How to Roll a Kayak

by David Miller Jun 3, 2009
Rolling a kayak is like learning to ride a bike. Once you’ve got it, you’ll have it forever.

ROLLING A KAYAK is one of the most counter-intuitive things you’ll ever try.

When you’re upside down, your instinct tells you to go UP, to get AIR, but it’s exactly the opposite that you have to do–keep your head down, and bring it up last–in order to roll correctly.

That being said, once you really lock down a solid roll, it does become instinctual. You’ll soon figure out other kinds of rolls, and perhaps more importantly, use your new-found comfort and sense of balance in the water to keep from flipping in the first place.

The videos below are obviously no replacement for a teacher, but meant to help you visualize the body movements behind rolling.

C to C roll

This was the first kind of roll I ever learned, and the one I still recommend everyone learn first. The main advantage of the C to C roll is that you begin the roll in an aggressively forward-leaning tuck (I tell students “try to press your nose into the sprayskirt.”), which means that you’re relatively protected from hitting your face or shoulder if it’s shallow.

The one disadvantage is that this roll is slower than other rolls. Usually you take a second to stabilize underwater (while in the tuck) before attempting this roll.

Note the placement of the paddler’s arms in 1:21. The higher up on top of the boat you can get your elbow (in this case it’s her left elbow) the easier it is to roll. Also note the powerful ‘hip snap’ (also at 1:21). It’s really the hips that roll the boat. The paddle is more used for balance and positioning your body.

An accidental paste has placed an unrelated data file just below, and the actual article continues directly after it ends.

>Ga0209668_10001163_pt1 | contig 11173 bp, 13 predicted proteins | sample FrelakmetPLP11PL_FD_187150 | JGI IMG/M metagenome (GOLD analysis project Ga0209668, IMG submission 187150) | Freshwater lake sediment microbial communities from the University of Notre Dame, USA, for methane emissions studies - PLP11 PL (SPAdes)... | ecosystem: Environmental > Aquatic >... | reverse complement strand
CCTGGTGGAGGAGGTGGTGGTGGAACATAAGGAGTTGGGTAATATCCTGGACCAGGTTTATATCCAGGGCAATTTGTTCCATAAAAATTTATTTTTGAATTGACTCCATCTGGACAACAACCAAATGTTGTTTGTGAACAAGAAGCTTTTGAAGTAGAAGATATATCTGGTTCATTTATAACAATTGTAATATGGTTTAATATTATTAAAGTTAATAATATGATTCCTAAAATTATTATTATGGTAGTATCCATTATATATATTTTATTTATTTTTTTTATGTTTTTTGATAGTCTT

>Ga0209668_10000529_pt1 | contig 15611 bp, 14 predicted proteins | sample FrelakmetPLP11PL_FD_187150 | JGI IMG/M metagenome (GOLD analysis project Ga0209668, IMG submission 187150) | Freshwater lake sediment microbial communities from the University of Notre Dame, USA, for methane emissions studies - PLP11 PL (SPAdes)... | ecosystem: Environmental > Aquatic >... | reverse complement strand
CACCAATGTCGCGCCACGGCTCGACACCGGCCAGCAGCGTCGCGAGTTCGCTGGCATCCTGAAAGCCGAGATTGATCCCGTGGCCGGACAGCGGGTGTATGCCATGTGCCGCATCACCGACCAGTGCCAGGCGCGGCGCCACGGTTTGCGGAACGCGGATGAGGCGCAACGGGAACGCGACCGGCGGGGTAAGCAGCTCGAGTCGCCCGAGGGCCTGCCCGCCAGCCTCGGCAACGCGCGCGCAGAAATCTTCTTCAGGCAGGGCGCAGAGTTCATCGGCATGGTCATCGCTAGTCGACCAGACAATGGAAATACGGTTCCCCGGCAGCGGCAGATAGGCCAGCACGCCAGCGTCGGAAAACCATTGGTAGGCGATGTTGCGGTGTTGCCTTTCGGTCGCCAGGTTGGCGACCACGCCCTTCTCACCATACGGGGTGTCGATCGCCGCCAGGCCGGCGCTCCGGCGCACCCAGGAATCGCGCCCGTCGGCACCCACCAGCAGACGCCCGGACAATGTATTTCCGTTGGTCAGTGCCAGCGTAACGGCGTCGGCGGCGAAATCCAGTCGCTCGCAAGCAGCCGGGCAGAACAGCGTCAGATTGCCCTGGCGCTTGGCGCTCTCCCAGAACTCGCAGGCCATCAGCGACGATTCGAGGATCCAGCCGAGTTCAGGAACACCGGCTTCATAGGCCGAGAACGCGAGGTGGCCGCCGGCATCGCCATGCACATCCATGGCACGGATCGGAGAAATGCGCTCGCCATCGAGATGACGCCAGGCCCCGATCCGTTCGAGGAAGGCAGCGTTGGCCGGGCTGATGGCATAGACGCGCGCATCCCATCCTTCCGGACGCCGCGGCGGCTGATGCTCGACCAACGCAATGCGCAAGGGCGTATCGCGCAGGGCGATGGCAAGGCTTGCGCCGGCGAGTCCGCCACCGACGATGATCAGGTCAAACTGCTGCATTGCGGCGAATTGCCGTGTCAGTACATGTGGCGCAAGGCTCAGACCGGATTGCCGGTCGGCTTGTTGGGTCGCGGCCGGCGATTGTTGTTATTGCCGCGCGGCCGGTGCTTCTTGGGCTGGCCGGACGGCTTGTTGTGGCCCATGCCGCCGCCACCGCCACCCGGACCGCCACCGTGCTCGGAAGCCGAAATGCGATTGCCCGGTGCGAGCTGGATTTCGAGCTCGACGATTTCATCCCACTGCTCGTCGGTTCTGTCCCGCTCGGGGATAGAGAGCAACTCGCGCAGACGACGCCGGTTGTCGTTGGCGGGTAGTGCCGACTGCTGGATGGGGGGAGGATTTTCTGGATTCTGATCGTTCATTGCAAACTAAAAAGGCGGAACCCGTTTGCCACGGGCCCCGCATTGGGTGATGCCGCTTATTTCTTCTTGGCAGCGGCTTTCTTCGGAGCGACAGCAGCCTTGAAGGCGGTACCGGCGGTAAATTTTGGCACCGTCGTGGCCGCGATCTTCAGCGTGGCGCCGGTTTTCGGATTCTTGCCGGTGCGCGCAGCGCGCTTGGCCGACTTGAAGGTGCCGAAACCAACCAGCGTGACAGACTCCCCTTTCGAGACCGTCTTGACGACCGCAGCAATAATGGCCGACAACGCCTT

Screw Roll

Typically, paddlers will find that one side feels more natural for rolling than the other. The side that feels easier is known as the on-side; the other is the off-side. It’s key to be able to roll on both.

When I was first learning, for some reason I kept doing a Screw Roll [referred to as a “back deck sweep roll” in the video below] instead of a C to C, even though I was trying a C to C on my off side. So instead of fighting it, I just used to Screw as my go-to roll on my off side.

The screw has the advantage of being faster than the C to C. Oftentimes you can tell when you’re about to flip and use the momentum from flipping to power right into the screw roll in one single flow. This roll can also help you straighten out and continue your forward momentum immediately. Its one disadvantage is that it leaves your shoulder open and vulnerable.

Back Deck Roll

The back deck roll is more powerful and faster than the other rolls because you torque not just using your hips or the paddle, but your whole body. For that reason it also leaves you the most vulnerable to hitting things underwater.

General Tips:

When learning in a pool or lake, bring a pair of swim goggles. Eventually you’ll be able to roll by feel, but in the beginning it helps to be able to see your hands, the paddle, the boat, and the top of the water, while upside down.

Use nose plugs to stay more comfortable when you’re upside down underwater.

Be patient. Everyone learns the roll at his / her own pace.

Finally, don’t let your immediate success or failure with the roll determine whether or not you’ll continue learning how to paddle. Even if you don’t have a roll yet, you can still get out on easy rivers with experienced paddlers.

Community Connection

For more on learning to kayak, check out 8 Simple Steps for Getting into Whitewater Paddling.

Discover Matador